Steely Dan Credit: April Alonso
Walter Becker does a stream-of-consciousness monologue during “Hey Nineteen.”Credit: April Alonso

“Northerly Island” may sound like the name of some obscure Steely Dan demo, but the venue is not an ideal place to see the band play. That would be Ravinia, where I took in the Dan last summer in appropriately bourgeois fashion: while sitting on a blanket spread over a patch of Highland Park grass, sipping a white wine, and grazing leisurely from a spread of cheese, meat, and olives. Unlike the ticketed audience seated in the covered pavilion, I had no sight line of the stage—but that didn’t detract a bit from the evening. You can watch Steely Dan, however you won’t really see much of anything: Donald Fagen, perpetually wearing sunglasses, looking ever more like Ray Charles, pawing and pecking at the keys of the grand piano; Walter Becker, stiff and moored, picking out the occasional guitar solo. Yet there’s little doubt that Fagen, Becker, and their murderers’ row of ace players are going to be precise. And that’s why the location of a Steely Dan show takes on outsize importance: enjoying them live is dependent on almost every element other than the quality of the musicianship.

These circumstances did not bode well for the venue at Northerly Island, which hosted Steely Dan—along with fellow baby-boomer bait Steve Winwood—on Saturday night. Consisting mostly of folding chairs crowded around a stage on the punishingly flat, paved peninsula east of the Museum Campus (once the site of Meigs Field), the place has all the comfort and charm of a military air base. You get the impression that any minute Bob Hope could run on stage to crack one-liners for the troops as part of a USO tour. The setting is easier to ignore after a couple drinks, which are prohibitively expensive, even for a venue operated by Live Nation. (For what a single tall can of Budweiser sets you back, you could buy a 12-pack at any Loop liquor store.) Not that the steep prices were breaking the bank of Steely Dan’s audience of middle-aged dentists and lawyers in Tommy Bahama shirts. Seated directly in front of me was the embodiment of the Dan fan: a sexagenarian in a T-shirt broadcasting his participation in a 2010 mandolin camp in Ocean Park, Maine.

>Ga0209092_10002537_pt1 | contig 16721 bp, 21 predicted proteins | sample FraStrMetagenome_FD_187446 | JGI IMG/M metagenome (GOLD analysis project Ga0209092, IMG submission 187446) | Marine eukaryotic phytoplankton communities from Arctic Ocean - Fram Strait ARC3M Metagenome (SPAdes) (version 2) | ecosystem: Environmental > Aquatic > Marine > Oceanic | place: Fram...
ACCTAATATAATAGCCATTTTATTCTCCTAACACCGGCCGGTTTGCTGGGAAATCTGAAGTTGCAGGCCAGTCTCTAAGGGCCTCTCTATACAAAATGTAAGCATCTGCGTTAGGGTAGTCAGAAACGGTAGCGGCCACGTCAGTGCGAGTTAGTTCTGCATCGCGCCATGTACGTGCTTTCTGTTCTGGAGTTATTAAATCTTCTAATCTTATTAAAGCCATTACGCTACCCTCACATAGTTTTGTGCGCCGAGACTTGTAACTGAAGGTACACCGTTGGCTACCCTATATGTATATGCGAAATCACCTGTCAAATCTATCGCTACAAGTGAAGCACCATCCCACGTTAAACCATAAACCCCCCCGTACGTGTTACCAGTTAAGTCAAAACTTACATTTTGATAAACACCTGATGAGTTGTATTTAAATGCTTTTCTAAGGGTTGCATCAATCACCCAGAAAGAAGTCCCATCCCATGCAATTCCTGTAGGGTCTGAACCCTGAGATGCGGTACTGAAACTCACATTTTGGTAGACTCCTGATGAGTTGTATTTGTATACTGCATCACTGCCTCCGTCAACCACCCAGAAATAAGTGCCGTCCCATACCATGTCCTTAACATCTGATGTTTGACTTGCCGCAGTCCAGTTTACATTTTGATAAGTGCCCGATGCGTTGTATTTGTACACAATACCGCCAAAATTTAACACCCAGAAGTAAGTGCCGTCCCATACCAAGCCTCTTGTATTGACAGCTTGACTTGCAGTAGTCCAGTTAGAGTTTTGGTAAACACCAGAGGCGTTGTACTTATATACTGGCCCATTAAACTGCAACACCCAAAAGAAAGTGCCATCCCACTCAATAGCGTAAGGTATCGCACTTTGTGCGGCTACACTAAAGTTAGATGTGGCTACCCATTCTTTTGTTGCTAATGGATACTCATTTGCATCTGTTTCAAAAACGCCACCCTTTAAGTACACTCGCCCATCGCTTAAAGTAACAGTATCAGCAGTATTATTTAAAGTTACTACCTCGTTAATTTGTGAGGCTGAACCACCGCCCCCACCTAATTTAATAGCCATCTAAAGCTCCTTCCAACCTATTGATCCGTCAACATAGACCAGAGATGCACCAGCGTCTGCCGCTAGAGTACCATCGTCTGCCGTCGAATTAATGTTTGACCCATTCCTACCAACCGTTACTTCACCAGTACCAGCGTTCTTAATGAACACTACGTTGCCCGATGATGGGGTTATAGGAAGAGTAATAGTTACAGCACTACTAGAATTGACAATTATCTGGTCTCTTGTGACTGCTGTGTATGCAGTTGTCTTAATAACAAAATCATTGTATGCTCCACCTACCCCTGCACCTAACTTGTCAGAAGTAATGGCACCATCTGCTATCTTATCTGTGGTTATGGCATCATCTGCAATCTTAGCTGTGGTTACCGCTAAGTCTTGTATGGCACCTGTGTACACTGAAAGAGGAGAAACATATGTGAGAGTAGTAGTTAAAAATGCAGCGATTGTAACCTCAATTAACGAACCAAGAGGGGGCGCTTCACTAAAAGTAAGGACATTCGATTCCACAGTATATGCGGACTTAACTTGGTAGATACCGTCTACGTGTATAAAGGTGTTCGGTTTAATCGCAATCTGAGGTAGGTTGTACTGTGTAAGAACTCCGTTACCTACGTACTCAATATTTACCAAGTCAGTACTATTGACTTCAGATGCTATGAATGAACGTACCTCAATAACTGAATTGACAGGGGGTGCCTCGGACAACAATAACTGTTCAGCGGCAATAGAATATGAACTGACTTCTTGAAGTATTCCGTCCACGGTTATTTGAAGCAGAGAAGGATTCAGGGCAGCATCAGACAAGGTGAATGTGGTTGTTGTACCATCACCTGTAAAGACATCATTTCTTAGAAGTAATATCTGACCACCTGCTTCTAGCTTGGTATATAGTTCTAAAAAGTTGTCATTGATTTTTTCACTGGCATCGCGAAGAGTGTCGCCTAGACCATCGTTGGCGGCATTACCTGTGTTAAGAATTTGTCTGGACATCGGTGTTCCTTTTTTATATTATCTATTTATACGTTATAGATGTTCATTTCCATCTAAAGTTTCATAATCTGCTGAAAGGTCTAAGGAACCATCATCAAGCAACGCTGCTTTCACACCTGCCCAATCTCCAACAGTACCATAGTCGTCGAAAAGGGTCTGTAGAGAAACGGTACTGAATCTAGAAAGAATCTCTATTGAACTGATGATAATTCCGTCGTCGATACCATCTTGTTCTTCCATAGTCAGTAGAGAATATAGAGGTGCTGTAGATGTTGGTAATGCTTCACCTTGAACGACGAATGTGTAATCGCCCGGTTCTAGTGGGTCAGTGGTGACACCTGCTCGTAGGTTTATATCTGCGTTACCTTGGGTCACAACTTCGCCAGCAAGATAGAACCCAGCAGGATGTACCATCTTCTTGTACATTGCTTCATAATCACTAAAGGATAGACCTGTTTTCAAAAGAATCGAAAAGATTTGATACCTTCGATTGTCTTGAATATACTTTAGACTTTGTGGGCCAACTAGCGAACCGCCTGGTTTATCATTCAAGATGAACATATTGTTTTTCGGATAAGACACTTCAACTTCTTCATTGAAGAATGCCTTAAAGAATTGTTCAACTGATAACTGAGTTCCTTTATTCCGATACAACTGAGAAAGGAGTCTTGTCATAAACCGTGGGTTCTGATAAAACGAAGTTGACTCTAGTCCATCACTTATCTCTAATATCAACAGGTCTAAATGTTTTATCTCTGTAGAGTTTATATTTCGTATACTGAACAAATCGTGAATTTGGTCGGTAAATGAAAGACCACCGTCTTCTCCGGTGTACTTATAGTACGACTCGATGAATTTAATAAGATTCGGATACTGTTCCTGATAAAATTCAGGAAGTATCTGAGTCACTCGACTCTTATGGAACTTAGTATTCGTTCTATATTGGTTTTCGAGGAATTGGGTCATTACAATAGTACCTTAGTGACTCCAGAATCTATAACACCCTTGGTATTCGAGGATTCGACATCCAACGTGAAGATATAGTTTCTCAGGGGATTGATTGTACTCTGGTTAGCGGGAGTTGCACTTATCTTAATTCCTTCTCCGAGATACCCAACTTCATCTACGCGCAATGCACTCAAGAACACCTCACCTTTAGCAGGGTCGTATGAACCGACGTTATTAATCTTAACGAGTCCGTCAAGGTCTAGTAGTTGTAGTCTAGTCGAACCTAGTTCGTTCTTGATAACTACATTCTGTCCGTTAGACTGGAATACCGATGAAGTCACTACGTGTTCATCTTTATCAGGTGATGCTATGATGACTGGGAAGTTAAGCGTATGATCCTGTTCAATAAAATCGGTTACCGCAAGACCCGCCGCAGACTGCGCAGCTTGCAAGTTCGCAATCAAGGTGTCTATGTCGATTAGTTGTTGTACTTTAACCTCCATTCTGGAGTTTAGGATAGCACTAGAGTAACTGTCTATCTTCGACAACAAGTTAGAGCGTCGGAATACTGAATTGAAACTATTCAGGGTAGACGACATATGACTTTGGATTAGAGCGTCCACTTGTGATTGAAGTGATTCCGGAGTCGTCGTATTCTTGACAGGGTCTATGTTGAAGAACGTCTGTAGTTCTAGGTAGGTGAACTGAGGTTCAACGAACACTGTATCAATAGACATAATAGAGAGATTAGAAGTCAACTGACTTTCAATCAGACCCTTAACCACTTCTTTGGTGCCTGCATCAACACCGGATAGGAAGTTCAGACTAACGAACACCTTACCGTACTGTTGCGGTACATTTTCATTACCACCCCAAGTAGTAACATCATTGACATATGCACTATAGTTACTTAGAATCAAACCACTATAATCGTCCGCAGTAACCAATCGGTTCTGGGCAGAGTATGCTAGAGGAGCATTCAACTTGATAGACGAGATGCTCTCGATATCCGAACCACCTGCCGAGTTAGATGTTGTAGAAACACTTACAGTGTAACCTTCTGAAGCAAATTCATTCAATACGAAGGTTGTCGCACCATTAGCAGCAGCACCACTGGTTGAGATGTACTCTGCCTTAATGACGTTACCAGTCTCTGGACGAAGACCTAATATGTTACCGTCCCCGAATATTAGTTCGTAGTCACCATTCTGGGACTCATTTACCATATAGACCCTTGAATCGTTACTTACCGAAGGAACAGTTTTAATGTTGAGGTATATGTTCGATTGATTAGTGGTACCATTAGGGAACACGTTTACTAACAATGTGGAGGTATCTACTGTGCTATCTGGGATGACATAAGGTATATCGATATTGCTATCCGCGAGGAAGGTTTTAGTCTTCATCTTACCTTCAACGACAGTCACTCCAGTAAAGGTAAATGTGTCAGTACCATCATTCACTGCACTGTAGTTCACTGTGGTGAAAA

Maybe the only thing First MeritBank Pavilion—as it’s officially known, mostly to its corporate masters—has going for it is the skyline view behind the stage. And as the sun set and the band dropped those unmistakable first chords of “Black Cow,” the imperfect setting seemed to fade into the twilight, at last leaving no distractions, just masterfully executed music.

The set list:

“November Afternoon” (Tom McIntosh cover)
“Black Cow”
“Hey Nineteen”
“Black Friday”
“Show Biz Kids”
“Kid Charlemagne”
“Dirty Work”
“Daddy Don’t Live in That New York City No More”
“Home at Last”
“I Want To (Do Everything for You)” (Joe Tex cover)
“My Old School”
“Reelin’ in the Years”
“Pretzel Logic”
“The Untouchables” (Nelson Riddle cover)